Alfred R. Bader
The information listed below is current as of the date the transcript was finalized.
Abstract of Interview
Alfred Bader begins this interview with a discussion of his early years in Vienna, including his family background and Gymnasium education. This is followed by additional education in England, living in Canada as a refugee, and his undergraduate education at Queen's University. Bader then describes his graduate education with Louis F. Fieser at Harvard, and discusses the faculty and friends during his tenure there. The interview continues with Bader's move to Milwaukee, his research with PPG, and the origin and growth of the Aldrich Chemical Company, including the merger with Sigma Chemical Company and the decision to go public. The interview concludes with Bader's comments on his art collection and family matters.
|1940||Brighton Technical College|
|1945||Queen's University||BSc||Engineering Chemistry|
|1949||Harvard University||PhD||Organic Chemistry|
Murphy Paint Company
Pittsburgh Plate Glass Company
Aldrich Chemical Company
Honorary ScD degree, University of Wisconsin-Milwaukee
Engineer-of-the-Year Award, Engineers and Scientists of Milwaukee, Inc.
Honorary ScD degree, University of Wisconsin-Madison
Honorary ScD degree, Purdue University
Honorary LLD degree, Queen's University
Pittcon Heritage Award, Pittsburgh Conference on Analytical Chemistry and Applied Spectroscopy and the Chemical Heritage Foundation
Table of Contents
Parents and family situation in Vienna. "Adopted" mother. Gymnasium education in Vienna. Professor Sedlmayer. Forced to leave school. Stamp collecting. The move to England.
The East Hove Senior School for Boys. Support from Mrs. Wolff. Living as a refugee with the Scharff family. Brighton Technical College. The move to Canada. Living in a refugee internment camp.
Sponsorship by Martin Wolff. The International Student Service (ISS). Junior and senior matriculation at McGill University. Late registration at Queen's University. Engineering chemistry. Summer job with Murphy Paint Company. Bachelor's degree in engineering chemistry. Bachelor's degree in history. Interest in commercial part of paint chemistry. Laboratory work with Professor McKay. Incident with McKay leading to first publication.
Applications to Harvard and the ETH in Zürich. Interest in making compounds. Fellowship from Louis Fieser. Courses at Harvard. Comparison of Harvard and Queen's. Work on the Hooker Oxidation. Making diazomethane from MNNG. Friends and faculty at Harvard. PhD degree. Showing work by Mary Fieser to be incorrect.
Conditions at PPG. Noncatalytic transesterification of beta-keto esters. Preparation of conjugated unsaturated phenols for phenolic resins. Preparation of diphenolic acid. Reaction of diketene with acetone.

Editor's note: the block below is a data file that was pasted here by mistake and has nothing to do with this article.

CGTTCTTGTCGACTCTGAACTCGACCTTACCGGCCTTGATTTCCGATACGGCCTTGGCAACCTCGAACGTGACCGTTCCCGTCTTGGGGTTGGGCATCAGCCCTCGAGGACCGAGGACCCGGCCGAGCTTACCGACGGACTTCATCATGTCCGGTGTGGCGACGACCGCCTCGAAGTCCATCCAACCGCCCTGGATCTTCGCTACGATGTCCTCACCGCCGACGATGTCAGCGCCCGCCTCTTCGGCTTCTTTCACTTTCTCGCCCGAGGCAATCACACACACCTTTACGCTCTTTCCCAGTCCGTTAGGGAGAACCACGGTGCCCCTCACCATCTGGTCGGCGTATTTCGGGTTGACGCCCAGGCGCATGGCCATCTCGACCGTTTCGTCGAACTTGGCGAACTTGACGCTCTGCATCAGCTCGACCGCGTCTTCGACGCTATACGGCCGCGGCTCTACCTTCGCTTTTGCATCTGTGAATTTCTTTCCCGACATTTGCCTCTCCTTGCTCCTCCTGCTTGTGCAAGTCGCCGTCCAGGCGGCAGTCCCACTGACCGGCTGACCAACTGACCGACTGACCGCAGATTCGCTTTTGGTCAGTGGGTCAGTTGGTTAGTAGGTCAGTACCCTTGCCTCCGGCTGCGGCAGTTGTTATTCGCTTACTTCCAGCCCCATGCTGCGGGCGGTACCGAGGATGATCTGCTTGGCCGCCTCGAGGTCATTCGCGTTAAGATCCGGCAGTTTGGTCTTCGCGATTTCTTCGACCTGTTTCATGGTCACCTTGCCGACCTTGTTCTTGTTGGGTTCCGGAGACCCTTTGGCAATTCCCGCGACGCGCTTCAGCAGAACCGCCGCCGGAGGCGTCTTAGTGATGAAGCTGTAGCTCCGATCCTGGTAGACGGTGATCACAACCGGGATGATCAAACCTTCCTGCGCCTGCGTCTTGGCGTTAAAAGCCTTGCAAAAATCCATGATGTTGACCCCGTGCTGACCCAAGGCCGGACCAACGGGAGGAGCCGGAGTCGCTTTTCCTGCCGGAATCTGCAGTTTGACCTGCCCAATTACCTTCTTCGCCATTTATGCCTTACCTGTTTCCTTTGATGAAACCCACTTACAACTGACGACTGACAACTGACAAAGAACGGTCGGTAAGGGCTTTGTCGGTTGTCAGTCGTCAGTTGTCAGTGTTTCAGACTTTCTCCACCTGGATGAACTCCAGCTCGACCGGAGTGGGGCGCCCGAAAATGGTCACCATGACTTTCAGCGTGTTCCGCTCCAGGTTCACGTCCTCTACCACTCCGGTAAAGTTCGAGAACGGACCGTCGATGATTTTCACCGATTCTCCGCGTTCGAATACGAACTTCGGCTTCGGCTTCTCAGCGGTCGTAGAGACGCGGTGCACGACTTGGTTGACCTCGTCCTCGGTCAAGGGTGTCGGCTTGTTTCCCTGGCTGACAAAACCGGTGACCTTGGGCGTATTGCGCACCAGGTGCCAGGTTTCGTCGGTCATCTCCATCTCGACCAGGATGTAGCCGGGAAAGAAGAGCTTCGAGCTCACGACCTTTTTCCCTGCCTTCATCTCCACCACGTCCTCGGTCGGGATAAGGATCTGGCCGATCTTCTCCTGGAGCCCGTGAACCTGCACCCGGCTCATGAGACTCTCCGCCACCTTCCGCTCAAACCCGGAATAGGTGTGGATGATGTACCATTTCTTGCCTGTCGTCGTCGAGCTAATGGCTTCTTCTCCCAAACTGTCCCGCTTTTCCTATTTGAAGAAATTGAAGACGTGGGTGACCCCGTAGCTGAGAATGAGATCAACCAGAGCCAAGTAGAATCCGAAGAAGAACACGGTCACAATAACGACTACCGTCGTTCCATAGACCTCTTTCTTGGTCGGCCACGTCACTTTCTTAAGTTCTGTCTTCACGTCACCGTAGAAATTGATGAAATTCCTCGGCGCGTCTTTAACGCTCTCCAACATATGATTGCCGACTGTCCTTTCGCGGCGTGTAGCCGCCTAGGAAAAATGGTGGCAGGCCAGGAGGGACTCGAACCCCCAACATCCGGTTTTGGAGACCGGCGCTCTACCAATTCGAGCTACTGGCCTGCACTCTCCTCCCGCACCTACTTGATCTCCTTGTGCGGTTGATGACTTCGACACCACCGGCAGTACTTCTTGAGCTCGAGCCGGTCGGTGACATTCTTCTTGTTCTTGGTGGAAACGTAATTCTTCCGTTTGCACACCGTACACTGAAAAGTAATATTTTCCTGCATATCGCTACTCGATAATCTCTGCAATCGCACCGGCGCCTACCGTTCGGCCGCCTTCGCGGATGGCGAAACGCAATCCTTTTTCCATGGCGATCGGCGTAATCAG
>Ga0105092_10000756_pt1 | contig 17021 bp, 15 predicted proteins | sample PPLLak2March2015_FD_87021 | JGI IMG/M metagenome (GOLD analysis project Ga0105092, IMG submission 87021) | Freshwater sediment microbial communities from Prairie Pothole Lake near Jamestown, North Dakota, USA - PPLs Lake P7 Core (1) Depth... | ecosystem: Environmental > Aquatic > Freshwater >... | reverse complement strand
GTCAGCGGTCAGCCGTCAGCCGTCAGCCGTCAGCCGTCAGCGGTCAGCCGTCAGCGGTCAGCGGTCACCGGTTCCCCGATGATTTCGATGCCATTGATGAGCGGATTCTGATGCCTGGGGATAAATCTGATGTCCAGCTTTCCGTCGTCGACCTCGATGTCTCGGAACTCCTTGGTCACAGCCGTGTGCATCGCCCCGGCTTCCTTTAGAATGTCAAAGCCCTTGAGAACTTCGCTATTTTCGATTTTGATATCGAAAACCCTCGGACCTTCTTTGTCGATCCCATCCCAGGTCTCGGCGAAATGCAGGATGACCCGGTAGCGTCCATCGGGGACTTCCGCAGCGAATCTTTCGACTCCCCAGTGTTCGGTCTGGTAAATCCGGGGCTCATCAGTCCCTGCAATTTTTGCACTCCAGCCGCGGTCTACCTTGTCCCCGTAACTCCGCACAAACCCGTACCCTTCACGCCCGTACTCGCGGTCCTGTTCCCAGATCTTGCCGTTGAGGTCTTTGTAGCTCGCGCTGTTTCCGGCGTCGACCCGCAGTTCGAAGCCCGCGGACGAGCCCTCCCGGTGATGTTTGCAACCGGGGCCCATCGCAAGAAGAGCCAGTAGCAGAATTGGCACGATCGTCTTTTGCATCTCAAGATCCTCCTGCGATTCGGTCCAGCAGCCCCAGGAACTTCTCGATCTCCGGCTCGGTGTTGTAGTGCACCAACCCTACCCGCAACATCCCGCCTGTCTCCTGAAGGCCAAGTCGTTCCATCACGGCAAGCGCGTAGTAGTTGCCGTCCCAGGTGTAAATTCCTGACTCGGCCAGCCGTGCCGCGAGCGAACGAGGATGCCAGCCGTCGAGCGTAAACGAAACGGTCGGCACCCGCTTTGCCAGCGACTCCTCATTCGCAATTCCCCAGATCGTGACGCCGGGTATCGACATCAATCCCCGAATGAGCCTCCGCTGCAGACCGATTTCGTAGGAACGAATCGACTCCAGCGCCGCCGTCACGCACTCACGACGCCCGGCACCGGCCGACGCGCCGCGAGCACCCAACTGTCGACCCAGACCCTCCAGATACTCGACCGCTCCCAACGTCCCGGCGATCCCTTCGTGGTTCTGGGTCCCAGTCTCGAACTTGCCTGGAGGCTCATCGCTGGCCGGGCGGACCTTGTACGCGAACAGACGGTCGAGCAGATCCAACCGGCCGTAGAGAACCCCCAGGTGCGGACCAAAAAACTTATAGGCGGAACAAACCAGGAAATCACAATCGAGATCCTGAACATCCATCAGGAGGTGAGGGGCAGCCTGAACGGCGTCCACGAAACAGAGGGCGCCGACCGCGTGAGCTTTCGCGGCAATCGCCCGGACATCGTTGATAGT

Decision to remain in Milwaukee when PPG moves to Pittsburgh. Full-time with Aldrich. Partnership with Jack Eisendrath. Financial support from Bill Kesselman. Gaining full control of the company. Du Pont order for suberic acid. Earlier formation of Aldrich. First catalogs and products.
Distribution of early catalogs. Addition of more compounds and early customers. Teaching afternoon Hebrew school. Competition from Eastman Kodak. Acquisition offer from J. T. Baker. Decision to go public. Stock offers. Company growth.
Approach to Sigma. Relationship with Dan Broida. Benefits from merger. Importance of product analyses. Aldrich "Gold Label" products.
Origins of art collecting. Paintings on catalog covers. Exhibits of paintings. First Wife. Marriage to Isabel. Sons. European trips. Comments on British research.
About the Interviewer
Arnold Thackray founded the Chemical Heritage Foundation and served the organization as president for 25 years. He is currently CHF’s chancellor. Thackray received MA and PhD degrees in history of science from Cambridge University. He has held appointments at Cambridge, Oxford University, and Harvard University, the Institute for Advanced Study, the Center for Advanced Study in the Behavioral Sciences, and the Hebrew University of Jerusalem.
In 1983 Thackray received the Dexter Award from the American Chemical Society for outstanding contributions to the history of chemistry. He served for more than a quarter century on the faculty of the University of Pennsylvania, where he was the founding chairman of the Department of History and Sociology of Science and is currently the Joseph Priestley Professor Emeritus.